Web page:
Tech & Rights

Migrants Abused to Satisfy EU Requirements, New Report Alleges

A new report by Amnesty International details how Italian authorities abused migrants in order to coerce them to give fingerprints and fulfill the EU's requirement of a 100 percent identification rate of arriving migrants.

by Federica Brioschi
Migrants arrive at a hotspot registration and identification center in Italy. (Image: Vito Manzari)
The report, "Hotspot Italy: How EU’s flagship approach leads to violations of refugee and migrant rights," is being denied by Italian authorities.

According to Dublin III, asylum seekers have to start an asylum procedure in the country of arrival. This means that countries at the borders of Europe (namely Italy and Greece) have the heaviest burdens to carry out these procedures and then to take care of all the asylum seekers, who can’t leave the country where they have applied.

Between 2013 and 2015, Italy failed to identify all those migrants who wanted to apply for asylum in another country, such as Germany, and the EU attempted to find a solution to this problem.

'100% ID rate'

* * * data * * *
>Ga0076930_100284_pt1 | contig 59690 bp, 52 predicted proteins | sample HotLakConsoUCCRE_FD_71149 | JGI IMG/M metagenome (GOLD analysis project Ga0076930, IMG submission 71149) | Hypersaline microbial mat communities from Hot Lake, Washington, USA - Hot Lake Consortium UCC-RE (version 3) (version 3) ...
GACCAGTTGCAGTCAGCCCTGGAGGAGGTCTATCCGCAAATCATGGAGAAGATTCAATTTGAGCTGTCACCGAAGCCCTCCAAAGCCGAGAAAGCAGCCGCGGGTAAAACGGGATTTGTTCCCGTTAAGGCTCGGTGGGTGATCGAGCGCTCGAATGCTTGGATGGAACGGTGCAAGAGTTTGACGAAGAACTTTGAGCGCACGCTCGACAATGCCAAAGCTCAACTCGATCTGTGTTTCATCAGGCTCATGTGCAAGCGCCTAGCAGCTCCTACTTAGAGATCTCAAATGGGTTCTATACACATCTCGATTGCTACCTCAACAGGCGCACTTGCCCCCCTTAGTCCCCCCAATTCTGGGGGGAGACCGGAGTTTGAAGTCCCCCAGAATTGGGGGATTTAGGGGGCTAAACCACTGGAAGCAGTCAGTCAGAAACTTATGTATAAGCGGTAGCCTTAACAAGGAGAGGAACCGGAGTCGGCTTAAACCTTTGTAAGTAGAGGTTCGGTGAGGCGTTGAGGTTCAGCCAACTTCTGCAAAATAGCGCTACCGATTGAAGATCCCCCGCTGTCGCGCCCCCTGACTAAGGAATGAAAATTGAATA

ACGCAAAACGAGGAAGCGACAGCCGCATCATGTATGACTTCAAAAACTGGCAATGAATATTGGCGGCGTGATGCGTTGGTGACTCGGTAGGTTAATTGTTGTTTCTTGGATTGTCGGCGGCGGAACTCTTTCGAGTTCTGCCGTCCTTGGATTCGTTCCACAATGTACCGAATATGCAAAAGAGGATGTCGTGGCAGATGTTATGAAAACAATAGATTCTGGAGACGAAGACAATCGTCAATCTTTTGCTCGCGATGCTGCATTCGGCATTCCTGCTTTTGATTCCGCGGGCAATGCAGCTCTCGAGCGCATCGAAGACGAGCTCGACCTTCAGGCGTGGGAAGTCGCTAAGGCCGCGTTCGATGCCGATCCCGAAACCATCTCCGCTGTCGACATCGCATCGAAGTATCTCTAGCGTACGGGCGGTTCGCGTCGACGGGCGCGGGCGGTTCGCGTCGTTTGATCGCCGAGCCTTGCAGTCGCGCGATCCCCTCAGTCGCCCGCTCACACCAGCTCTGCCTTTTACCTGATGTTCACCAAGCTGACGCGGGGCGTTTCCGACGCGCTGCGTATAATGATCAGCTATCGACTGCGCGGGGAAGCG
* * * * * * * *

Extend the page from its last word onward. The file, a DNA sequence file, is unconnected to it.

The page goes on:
In May 2015, the European Commission established the hotspot approach in order to reach the "100 percent identification rate" in the country of arrival, saying the hotspot registration centers allowed authorities to more easily identify and separate those people who could apply for asylum from those to be returned to their country of origin.

Migrants are kept in so-called hotspots until authorities register and identify them.

Hotspots were established in Italy with the EU promise of relocation of many of the refugees. Later on, however, EU countries could not find an agreement on the quota system and started to close their borders. But hotspots remained in place.

“The hotspot approach was not an Italian idea,” states Amnesty’s report.

Following EU guidelines, Italian authorities started to use more coercive methods in order to obtain migrants’ fingerprints. Although “there is no doubt that the vast majority of police officials keep doing their work spotlessly,” says Amnesty’s report, “some engaged in excessive use of force, cruel, inhuman or degrading treatment, or even torture”.

“In its pursuit of a '100% identification rate,' the hotspot approach has pushed Italian authorities to the limits, and over, of what is permissible under international human rights law.”


The report has resonated strongly among the civil society, but Italian police and authorities harshly denied it, saying it was "made in London and not in Italy."

As a reaction, several civil society associations, including Antigone and CILD, joined ADIF in a statement to support Amnesty’s report.

We hope that the Italian authorities will investigate the allegations of abuses that took place on Italian soil.

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